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French Presidential election newspaper coverage reminds us that only U.S. participated in failed “objectivity” experiment 5/6/07

Posted by Steve Boriss in France, News, Objectivity, President, Sarkozy.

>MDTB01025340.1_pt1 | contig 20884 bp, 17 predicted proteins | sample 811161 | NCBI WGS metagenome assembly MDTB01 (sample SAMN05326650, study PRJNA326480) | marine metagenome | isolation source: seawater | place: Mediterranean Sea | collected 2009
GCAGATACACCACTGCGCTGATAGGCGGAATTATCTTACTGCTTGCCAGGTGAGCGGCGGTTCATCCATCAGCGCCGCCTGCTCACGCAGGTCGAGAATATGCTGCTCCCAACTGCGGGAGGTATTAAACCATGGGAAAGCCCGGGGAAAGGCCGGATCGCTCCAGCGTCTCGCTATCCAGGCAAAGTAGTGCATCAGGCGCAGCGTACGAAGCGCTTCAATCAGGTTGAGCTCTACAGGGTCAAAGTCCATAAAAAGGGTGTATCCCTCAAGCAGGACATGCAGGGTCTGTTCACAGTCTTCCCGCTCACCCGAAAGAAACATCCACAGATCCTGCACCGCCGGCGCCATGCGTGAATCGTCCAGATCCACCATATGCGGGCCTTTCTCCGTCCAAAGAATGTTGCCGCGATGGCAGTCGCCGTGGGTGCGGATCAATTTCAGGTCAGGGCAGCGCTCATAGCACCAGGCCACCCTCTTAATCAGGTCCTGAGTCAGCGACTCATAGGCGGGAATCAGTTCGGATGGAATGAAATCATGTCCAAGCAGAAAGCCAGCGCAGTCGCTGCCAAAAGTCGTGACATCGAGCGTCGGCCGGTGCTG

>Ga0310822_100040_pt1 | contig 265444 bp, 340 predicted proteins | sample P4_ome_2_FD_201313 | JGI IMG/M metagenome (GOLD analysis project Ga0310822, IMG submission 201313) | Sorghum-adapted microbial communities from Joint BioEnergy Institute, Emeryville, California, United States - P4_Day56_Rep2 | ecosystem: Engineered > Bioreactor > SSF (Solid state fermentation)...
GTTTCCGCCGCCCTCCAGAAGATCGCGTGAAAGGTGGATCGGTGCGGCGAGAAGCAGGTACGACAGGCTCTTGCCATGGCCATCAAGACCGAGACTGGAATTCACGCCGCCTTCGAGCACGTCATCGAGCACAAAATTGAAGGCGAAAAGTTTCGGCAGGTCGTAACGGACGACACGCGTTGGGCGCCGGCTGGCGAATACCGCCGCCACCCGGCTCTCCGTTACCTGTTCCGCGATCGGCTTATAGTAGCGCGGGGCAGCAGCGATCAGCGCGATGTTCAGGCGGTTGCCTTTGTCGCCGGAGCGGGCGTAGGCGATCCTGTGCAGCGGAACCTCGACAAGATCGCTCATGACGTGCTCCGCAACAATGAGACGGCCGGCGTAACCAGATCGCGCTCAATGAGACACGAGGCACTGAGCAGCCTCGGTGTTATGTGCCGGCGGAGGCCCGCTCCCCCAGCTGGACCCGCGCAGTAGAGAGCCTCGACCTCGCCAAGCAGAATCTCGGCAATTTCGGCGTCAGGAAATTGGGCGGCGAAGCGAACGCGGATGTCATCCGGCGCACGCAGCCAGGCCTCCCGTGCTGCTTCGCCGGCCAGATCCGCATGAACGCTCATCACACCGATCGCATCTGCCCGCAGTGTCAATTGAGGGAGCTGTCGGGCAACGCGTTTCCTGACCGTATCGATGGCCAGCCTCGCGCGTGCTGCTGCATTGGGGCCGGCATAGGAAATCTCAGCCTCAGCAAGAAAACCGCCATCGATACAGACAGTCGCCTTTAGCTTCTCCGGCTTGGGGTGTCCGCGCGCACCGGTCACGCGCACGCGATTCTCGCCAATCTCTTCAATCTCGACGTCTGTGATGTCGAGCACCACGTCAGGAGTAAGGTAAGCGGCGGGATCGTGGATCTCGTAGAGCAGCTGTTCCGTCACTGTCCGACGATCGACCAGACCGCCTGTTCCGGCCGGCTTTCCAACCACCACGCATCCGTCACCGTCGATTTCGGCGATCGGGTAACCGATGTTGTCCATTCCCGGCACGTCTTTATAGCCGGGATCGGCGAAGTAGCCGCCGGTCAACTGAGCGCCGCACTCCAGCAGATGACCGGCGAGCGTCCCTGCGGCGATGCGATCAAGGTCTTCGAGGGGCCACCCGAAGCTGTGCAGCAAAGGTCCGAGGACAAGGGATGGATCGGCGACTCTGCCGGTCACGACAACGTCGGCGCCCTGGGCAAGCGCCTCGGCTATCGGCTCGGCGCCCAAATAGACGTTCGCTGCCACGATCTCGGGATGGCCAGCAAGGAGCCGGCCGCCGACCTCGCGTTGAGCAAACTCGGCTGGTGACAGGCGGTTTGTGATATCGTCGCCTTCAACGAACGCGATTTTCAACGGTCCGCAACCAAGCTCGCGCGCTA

For decades, most Americans have assumed that “objectivity” is the gold standard in news coverage, given that’s what our journalists told us. But in fact, objectivity was a unique American invention that the rest of the world by and large chose not to emulate (the exceptions have mostly been news media controlled through ownership or regulation by governments that prefer that their citizens receive a single, government-friendly view presented as the truth, e.g. Pravda, BBC, Xinhua). Reminding us of America’s isolation on the objectivity issue is this article on French newspapers’ reaction to conservative Presidential candidate Nicolas Sarkozy’s victory. Self-identified conservative papers like Le Figaro and Les Echos celebrated it on their front pages, while leftist papers like Liberation and L’Humanite mourned. It’s now been more than 80 years since U.S. journalism introduced the goal of objectivity. Yet today, 83% of U.S. likely voters still do not believe they are getting it, while cable TV news and talk radio successes suggest they do not even want it. Soon the U.S. will rejoin the international community of the free world, and most news consumers will be selecting news that is compatible with their personal worldviews.


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